Advanced fiber composites: towards recyclable bio-inspired composites

  • Libonati, Flavia (University of Genoa)
  • Stagni, Alessandro (University of Genoa)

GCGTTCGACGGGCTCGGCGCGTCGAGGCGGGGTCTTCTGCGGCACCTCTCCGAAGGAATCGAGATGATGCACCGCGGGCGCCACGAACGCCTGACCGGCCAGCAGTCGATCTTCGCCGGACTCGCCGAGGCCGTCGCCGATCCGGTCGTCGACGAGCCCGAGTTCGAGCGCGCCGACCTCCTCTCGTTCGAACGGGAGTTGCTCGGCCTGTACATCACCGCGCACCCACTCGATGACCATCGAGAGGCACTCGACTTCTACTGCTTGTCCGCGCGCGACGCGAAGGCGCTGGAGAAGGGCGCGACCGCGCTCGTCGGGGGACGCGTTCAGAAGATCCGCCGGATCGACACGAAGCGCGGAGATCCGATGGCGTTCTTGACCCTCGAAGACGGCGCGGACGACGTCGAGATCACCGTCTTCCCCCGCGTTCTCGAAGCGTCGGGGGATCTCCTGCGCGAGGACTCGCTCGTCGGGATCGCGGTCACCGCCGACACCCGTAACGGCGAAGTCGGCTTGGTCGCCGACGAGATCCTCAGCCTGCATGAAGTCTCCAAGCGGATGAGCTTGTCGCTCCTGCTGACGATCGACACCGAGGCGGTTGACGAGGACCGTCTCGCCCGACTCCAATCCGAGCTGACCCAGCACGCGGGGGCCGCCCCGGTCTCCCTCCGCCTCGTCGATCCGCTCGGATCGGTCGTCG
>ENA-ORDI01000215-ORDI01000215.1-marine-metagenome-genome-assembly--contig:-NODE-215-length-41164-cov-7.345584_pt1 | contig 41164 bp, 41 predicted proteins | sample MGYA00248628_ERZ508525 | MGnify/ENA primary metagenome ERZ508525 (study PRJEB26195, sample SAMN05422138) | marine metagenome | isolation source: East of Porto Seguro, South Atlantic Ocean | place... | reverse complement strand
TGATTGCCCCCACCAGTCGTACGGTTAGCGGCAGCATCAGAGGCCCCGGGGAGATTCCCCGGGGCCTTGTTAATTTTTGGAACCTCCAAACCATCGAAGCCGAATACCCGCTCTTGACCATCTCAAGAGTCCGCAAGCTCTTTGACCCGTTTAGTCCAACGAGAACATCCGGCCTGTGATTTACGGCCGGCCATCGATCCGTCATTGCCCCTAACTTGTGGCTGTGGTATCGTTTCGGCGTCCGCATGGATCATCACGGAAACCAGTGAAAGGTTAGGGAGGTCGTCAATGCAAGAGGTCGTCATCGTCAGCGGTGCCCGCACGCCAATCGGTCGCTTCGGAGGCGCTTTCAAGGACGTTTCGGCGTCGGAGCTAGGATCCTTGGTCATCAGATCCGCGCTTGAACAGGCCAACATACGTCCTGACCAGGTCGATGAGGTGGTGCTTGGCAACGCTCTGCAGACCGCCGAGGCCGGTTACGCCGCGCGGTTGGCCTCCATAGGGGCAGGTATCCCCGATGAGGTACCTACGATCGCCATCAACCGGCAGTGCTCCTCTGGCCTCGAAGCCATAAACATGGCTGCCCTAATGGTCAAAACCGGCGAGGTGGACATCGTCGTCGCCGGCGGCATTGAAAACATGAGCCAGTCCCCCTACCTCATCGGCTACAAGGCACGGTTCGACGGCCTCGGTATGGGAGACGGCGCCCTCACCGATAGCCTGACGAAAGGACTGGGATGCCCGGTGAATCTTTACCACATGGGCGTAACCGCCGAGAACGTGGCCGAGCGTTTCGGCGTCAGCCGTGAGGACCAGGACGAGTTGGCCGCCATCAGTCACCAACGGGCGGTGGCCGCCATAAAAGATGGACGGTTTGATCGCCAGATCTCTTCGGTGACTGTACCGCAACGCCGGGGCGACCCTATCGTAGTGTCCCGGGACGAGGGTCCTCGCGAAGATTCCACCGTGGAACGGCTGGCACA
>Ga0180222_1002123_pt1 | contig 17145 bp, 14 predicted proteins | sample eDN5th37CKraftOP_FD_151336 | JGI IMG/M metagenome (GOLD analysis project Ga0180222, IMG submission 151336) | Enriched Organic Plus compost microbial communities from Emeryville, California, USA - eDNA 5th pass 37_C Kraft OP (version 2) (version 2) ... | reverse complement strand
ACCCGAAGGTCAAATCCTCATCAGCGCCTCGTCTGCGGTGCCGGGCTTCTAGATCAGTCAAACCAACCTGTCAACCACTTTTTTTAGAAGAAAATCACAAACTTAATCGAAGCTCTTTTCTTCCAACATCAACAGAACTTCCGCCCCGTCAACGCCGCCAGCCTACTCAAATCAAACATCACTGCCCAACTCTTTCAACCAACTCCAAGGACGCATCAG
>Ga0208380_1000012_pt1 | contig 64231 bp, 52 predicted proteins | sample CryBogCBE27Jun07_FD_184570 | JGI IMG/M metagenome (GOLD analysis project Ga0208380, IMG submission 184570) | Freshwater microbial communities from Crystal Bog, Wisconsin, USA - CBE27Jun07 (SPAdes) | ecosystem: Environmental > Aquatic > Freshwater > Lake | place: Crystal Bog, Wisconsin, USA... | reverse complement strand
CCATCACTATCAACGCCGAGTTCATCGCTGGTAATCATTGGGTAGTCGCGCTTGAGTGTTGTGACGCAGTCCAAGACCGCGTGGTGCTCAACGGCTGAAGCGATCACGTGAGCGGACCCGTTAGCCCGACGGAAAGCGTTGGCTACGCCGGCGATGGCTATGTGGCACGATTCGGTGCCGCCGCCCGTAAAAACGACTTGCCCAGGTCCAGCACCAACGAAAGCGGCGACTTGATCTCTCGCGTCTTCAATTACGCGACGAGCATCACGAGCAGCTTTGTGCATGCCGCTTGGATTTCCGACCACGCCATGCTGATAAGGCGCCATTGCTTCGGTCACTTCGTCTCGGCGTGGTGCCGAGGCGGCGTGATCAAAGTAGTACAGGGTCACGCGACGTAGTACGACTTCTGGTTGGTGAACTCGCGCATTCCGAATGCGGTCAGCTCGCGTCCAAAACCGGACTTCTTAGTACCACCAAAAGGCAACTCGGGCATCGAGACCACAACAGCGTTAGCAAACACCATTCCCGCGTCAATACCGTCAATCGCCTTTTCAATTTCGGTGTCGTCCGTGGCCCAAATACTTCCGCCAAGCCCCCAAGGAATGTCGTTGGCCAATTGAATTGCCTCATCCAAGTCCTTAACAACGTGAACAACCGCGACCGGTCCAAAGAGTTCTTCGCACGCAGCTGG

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Fiber-reinforced composites are replacing metals for various applications thanks to their superior mechanical properties: high stiffness-to-weight and strength-to-weight ratio. As an example, the automotive industry is redesigning its cars in order to be compliant with the new EU regulations in terms of vehicle emissions and safety. The main drawback of composites is poor dam-age tolerance, which is critical in structural applications. To cope with this issue, we can draw inspiration from Nature. Amplification in toughness and balance with stiffness and strength are fundamental characteristics of biological structural materials, such as bone and nacre, derived from a billion-year-long evolution. Bone shows astonishing mechanical properties in terms of stiffness-to-weight and damage tolerance. Such properties derive from the bone hierarchical structure and organization at different levels, spanning from the nano- to the macro-scale. At the micro-scale, we find characteristic features, called osteons, which play a fundamental role in triggering specific toughening mechanisms, such as deflecting and stopping cracks, increasing the fracture energy. Osteons are hollow cylindrical structures, made of several fiber-reinforced concentric layers with different fiber orientations. Building on previous works, where we mimicked the osteons through carbon-fiber sleeves filled up with UD fiberglass or through pultruded hollow tubes, here we aim to implement multilayer tubes, similar to the osteon features of bone tissue, into novel multiscale bio-inspired composites. Besides, we also design, manufacture, and test classic layered laminates to allow direct comparison and provide proof-of-concept of the new bioinspired designs. We use a comprehensive approach, including numerical design via FE simulations, material manufacturing, and experimental characterization. Despite the presence of some defects, due to the more complex lamination process, the bio-inspired laminates show improved energy absorption capacity. Our next goal is to implement this bio-inspired de-sign into natural fiber composites with a thermoplastic resin, to improve recyclability. On one side the thermoplastic resin will allow the separation of fibers from the matrix (not possible in the case of thermosets), on the other side the implementation of natural fibers will provide a negative CO2 emission as the plants absorb CO2 during their life cycle.